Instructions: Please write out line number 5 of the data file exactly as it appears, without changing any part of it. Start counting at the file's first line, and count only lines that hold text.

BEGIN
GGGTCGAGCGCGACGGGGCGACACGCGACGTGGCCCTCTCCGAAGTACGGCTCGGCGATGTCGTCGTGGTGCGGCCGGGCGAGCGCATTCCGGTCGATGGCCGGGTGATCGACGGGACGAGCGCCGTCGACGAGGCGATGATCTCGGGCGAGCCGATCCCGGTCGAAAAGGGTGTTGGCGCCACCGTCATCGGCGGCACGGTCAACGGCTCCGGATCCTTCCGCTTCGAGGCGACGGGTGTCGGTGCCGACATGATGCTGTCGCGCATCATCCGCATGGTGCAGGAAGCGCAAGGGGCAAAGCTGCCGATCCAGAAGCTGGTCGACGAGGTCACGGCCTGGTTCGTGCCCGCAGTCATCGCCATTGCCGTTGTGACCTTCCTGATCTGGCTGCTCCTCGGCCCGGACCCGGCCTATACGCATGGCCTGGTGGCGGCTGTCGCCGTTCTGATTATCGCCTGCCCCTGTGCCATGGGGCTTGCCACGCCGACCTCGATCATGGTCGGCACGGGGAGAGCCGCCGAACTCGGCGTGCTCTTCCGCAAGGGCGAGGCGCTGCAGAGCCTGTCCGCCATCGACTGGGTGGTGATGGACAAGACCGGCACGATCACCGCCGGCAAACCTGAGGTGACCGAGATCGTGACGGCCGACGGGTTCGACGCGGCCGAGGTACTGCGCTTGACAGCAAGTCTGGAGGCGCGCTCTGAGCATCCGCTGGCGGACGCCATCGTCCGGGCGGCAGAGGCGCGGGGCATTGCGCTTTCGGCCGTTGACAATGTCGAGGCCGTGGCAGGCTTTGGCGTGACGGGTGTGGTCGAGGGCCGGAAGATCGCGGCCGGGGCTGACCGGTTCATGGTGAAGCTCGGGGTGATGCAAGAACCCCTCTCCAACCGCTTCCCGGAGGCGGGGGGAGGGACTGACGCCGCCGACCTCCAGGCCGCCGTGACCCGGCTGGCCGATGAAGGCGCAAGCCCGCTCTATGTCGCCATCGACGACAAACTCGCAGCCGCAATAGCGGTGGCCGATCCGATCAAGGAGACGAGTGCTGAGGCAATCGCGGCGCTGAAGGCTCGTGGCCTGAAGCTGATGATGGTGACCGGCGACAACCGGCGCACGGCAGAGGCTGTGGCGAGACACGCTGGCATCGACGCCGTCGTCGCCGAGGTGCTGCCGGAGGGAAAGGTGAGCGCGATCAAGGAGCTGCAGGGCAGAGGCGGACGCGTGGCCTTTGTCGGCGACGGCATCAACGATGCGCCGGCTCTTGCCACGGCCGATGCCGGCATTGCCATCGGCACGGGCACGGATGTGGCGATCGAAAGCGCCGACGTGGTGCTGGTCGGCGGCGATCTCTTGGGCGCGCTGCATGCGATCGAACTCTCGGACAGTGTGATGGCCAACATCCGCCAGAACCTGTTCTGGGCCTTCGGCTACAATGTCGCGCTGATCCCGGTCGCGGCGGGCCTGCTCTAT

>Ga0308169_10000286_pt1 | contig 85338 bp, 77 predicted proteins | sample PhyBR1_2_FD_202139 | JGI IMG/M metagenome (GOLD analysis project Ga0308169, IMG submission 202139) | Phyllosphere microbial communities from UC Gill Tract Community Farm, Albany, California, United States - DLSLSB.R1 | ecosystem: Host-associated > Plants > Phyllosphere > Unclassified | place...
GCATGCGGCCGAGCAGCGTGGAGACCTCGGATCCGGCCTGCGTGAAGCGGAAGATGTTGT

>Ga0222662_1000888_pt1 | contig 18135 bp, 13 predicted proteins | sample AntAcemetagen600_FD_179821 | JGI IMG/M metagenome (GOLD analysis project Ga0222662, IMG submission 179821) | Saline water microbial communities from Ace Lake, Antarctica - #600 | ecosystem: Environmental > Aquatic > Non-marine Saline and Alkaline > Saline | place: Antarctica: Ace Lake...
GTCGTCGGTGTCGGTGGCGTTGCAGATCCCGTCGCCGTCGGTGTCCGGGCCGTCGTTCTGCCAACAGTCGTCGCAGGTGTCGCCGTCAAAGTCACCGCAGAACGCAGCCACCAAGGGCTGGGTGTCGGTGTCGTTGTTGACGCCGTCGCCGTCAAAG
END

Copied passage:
GTCGTCGGTGTCGGTGGCGTTGCAGATCCCGTCGCCGTCGGTGTCCGGGCCGTCGTTCTGCCAACAGTCGTCGCAGGTGTCGCCGTCAAAGTCACCGCAGAACGCAGCCACCAAGGGCTGGGTGTCGGTGTCGTTGTTGACGCCGTCGCCGTCAAAG